Source: http://michaelbluejay.com/house/appreciation.html

Case Shiller Chart with Interest Rates, Population and Building Costs

Source: http://www.econ.yale.edu/~shiller/data.htm

Cash Shiller – A History of Home Prices

Source: http://ritholtz.com/2010/07/updating-the-case-shiller-100-chart-forecast/

Case Shiller Home Price Index

Inflation adjusted. Not seasonally adjusted. Dec, 1890 through May, 2016.

Source: http://www.multpl.com/case-shiller-home-price-index-inflation-adjusted/

US Housing Price Index Since 1900

From 1900 to 2012: Average Annual Home Price Increase = 3.1%/year. Inflation Rate = 3.0%/year.

Appreciation has essentially been inflation.

Source: http://observationsandnotes.blogspot.com/2011/06/us-housing-prices-since-1900.html

Inflation-Adjusted US Home Prices Since 1900

From 1900 to 2012: “100-Year Inflation-Adjusted Housing Price Growth was Less Than 1%/Year.”

It was .1% per year after inflation.

Source: http://observationsandnotes.blogspot.com/2011/07/housing-prices-inflation-since-1900.html

Inflation = Appreciation

US Yearly Inflation since 1900 – 1900-2011

Inflation has averaged 3% per year.

Source: http://observationsandnotes.blogspot.com/2011/03/100-years-of-inflation-history.html

What Will $100 be Worth in N Years?

Source: http://observationsandnotes.blogspot.com/2013/01/what-will-100-be-worth-in-20xx-future.html

Summed Returns Over Time: Fort Collins

Using Fort Collins 2015 appreciation rate of 13.14% for each of the 40 years, the following is the chart of the summed returns. This is not realistic.

Yes, all the other returns are dwarfed by the return from appreciation. Here’s a chart showing the relative percentage of the returns with the same, unrealistic, assumption.

Monte Carlo: New Single Home Assumptions

IMPORTANT NOTE: The following is from my 100 Headed Hydra Spreadsheet.

Home Values from Monte Carlo

Rents from Monte Carlo

Total Return on Investment from Monte Carlo

The following includes Depreciation, Appreciation, Cash on Cash and Debt Paydown.

Total Return on Investment Summary from Monte Carlo

The Cost of Loss

The following is from “The Intelligent Investor” by Benjamin Graham.

Home Price Versus Rent

As you can see, while it does fluctuate year to year, the overall trend is that rent tends to track with home prices. And, we expect this, lest it become much better to rent or buy.

Assumptions for Nomad Modeling

In Scenario #2, Home Appreciation Rate and Rent Appreciation Rate are both equal to 0%.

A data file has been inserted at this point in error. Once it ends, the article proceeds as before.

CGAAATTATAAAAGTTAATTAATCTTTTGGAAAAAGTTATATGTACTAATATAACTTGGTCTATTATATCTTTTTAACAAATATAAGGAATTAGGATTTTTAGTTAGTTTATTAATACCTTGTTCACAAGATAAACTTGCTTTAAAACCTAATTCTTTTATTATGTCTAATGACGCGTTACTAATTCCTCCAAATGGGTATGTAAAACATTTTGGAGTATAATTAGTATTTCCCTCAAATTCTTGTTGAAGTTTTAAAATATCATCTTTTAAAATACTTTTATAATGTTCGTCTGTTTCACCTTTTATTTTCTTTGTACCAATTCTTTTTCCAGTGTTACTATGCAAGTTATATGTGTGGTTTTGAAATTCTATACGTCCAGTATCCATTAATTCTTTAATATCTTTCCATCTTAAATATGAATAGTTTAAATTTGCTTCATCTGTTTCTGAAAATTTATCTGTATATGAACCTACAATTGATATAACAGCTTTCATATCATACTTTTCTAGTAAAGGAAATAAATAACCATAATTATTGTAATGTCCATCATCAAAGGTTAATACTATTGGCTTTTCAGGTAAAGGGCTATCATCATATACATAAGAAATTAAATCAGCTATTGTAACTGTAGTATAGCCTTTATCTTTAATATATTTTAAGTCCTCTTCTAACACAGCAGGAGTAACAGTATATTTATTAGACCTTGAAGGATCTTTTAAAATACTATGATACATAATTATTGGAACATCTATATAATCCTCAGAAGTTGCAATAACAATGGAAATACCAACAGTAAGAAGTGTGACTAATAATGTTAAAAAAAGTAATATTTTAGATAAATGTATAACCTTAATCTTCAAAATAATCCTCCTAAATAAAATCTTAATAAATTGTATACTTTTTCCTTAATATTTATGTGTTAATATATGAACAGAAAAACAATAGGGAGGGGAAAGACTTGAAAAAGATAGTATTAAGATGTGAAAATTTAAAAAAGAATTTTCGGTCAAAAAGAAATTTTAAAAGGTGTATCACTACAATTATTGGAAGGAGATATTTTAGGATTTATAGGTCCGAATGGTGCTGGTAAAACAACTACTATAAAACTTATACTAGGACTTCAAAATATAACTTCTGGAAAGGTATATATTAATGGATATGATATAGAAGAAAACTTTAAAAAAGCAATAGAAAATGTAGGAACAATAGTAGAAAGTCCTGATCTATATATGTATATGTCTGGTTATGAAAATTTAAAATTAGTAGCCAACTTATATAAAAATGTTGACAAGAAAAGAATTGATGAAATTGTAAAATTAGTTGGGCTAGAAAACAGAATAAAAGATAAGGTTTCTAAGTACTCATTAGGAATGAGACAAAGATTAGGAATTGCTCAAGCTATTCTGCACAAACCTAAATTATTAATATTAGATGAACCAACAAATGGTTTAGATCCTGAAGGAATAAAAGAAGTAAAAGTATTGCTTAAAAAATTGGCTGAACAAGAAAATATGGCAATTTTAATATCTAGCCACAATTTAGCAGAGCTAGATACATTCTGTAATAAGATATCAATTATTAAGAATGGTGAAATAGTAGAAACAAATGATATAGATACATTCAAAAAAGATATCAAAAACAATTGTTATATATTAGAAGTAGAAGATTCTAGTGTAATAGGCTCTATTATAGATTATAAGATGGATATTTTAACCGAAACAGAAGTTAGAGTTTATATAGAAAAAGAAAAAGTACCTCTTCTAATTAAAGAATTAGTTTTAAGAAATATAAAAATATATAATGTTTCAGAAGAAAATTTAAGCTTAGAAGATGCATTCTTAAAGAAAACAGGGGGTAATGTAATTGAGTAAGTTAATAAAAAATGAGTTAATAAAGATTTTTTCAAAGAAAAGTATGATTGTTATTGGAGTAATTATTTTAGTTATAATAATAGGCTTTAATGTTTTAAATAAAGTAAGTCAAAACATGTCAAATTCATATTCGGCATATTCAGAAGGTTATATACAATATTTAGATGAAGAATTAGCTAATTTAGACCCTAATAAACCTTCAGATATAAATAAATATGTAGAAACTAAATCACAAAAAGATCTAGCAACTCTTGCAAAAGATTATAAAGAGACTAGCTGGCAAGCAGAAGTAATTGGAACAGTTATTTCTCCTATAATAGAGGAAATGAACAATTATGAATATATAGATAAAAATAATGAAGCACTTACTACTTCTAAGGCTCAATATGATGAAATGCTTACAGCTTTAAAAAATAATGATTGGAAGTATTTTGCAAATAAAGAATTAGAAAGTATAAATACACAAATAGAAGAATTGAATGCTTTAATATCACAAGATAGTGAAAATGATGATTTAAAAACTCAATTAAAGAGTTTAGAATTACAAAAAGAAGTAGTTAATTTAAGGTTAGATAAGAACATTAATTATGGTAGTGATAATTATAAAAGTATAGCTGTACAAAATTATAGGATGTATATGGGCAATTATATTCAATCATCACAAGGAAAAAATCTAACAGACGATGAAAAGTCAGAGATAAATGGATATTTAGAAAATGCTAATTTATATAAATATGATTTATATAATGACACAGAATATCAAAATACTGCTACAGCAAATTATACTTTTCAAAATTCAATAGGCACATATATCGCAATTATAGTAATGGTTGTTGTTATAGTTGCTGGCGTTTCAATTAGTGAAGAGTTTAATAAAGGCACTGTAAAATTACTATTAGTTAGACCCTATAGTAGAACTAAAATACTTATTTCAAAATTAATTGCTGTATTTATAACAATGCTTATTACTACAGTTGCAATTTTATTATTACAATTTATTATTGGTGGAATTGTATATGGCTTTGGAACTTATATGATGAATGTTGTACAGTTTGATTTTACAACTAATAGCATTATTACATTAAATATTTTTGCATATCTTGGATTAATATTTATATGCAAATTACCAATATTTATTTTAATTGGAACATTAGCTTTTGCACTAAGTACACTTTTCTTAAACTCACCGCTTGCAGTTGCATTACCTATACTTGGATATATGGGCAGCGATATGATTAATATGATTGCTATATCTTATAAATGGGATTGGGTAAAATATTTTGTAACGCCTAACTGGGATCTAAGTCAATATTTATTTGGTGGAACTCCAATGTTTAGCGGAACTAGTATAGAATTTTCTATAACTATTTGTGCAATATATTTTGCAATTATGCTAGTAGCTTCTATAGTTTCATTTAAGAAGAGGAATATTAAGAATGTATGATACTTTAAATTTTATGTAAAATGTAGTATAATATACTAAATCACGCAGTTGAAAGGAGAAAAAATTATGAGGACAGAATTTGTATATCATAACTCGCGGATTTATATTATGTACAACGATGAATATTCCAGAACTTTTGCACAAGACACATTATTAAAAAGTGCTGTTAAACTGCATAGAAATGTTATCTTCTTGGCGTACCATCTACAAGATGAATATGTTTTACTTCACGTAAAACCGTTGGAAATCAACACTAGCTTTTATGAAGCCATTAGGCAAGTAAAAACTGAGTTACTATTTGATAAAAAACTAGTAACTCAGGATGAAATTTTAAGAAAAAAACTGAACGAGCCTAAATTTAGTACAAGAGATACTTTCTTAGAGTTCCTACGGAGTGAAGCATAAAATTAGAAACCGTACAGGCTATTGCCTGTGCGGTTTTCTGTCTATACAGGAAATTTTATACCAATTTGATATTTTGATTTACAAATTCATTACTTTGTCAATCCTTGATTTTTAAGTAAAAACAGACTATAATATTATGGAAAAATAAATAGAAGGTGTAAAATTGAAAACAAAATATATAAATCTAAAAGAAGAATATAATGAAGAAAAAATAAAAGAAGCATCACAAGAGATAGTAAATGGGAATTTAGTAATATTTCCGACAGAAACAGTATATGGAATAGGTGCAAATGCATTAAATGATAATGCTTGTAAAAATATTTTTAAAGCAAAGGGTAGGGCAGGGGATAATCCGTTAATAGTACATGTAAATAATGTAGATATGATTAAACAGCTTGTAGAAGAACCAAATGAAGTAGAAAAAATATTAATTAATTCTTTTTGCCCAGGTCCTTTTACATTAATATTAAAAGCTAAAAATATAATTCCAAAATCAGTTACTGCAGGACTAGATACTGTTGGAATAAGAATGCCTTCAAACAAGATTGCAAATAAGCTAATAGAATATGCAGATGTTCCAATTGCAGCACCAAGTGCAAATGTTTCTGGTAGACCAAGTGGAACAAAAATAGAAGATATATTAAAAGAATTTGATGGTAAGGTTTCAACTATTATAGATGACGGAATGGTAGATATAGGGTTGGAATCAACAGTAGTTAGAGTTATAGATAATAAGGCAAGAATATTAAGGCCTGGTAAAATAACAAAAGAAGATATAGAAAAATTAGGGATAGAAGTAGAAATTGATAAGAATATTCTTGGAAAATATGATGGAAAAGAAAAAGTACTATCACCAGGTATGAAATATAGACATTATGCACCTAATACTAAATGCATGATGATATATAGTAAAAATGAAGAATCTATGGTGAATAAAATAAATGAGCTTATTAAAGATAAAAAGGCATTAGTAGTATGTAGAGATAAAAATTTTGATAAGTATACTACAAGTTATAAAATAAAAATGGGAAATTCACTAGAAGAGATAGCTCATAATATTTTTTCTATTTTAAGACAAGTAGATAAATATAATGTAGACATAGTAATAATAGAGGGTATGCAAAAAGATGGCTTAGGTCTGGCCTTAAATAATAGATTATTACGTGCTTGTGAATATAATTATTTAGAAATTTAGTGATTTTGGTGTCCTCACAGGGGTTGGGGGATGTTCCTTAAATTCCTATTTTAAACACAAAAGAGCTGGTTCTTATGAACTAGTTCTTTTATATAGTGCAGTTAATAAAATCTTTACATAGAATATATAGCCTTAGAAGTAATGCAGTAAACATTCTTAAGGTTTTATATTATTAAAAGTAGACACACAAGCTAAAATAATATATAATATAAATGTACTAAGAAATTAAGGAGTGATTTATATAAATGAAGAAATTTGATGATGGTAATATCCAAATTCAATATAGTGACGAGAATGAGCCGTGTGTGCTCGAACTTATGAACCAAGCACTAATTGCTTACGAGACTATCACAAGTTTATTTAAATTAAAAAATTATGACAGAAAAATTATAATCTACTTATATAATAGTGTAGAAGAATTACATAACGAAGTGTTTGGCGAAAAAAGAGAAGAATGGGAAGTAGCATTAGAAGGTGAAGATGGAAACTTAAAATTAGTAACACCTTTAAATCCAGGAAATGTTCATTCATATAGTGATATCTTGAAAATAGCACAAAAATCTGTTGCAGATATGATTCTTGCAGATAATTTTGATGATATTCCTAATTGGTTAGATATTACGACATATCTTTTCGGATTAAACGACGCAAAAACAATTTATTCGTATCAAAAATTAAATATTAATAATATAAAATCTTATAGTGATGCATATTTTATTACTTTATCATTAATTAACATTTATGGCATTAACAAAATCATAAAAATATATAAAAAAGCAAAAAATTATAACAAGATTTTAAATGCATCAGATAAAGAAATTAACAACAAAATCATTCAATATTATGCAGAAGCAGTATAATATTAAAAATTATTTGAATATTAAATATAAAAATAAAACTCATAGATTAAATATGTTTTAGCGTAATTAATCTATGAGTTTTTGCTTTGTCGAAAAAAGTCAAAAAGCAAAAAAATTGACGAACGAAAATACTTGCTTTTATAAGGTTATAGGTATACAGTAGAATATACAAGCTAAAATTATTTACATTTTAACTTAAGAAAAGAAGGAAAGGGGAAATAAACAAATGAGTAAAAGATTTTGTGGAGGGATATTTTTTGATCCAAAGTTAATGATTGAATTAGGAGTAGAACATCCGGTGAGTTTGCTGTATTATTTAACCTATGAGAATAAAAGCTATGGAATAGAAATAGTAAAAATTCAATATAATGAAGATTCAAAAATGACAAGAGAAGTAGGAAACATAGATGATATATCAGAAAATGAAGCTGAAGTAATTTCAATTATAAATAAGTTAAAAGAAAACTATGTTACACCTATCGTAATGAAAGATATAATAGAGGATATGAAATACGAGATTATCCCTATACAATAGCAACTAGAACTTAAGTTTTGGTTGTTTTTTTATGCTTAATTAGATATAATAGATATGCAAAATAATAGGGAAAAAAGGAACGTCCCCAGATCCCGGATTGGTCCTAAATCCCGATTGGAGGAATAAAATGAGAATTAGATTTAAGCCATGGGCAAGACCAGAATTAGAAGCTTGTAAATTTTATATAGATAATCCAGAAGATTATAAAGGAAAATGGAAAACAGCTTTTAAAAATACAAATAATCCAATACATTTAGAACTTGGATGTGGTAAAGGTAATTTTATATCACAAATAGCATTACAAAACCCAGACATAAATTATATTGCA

Play with these assumptions in the Nomad Calculator Classic yourself using https://goo.gl/ELPRj2.

Debt Paydown

Debt Paydown doesn’t change on the first house, but since your purchase price on additional homes is the same, debt paydown remains the same for those as well.

Cash Flow

Since rents are not going up, cash flow is much worse and doesn’t improve until your mortgage is paid off.

But… with depreciation…


Depreciation is the same for each home since you’re buying all 10 homes for the same price.

Depreciation helps offset negative cash flow…

Cash Flow from Depreciation

Cash flow from tax benefits per house is $2,564 per year.

When combined with cash flow, it looks like this…

Total Cash Flow with Depreciation

Cash flow and depreciation is still positive $1,163 per year per house.

Total Cash Flow with Depreciation Over 4 Years

Your cash flow with property values and rents appreciating is much better when compared to no rent or house appreciation.

Total Cash Flow with Depreciation Over 40 Years

Cash flow with depreciation is consistent with no house or rent appreciation, except when depreciation benefit stops after 27.5 years.

It then improves once you’ve paid the mortgage off.

Total Cash Returns Over 10 Years

You still get debt paydown, cash flow (although negative in our model) and depreciation which is a net positive return of about $12K per year in year 2 and grows to $14K per year in year 10… on an initial investment of less than $15K.

Total Cash Returns Over 5 Years

Yes, it is much better with house and rent appreciation.

Amount Invested Each Year

Remember, we model Nomad to include down payment and negative cash flow even though negative cash flow is usually covered by depreciation (shown in previous slide).

This shows total down payments and negative cash flow.

The next slide removes the negative cash flow and shows just down payments since negative cash flow is countered by depreciation…

You end up investing less overall in down payments since home values are not going up.

Total Equity from Nomad

Equity is much greater if house values are going up.

If appreciation is really just inflation, this is really just “inflated dollars”.

You still end up with 10 homes worth what you paid for them, $286K, or about $2.86M in equity even with no house or rent appreciation.

Stock Market Versus Nomad

Traditional Nomad crushes the stock market—even with stock market at 10% per year.

No house or rent appreciation is much closer. The stock market overcomes Nomad—with no house or rent appreciation and stock market at 10% per year in about year 27.

We are counting negative cash flow against Nomad twice and not including depreciation benefit at all.

It is probably not realistic to think the stock market can do 10% per year with no inflation (appreciation).

Estimated Gross Minimum Income Required for Household

You’d need to earn more money per year from your job to qualify for loans to do Nomad with no house appreciation and no rent appreciation.

This is mostly from negative cash flow.



The following are improvements I plan to make to this page based on some of my Standard Process Improvement Questions.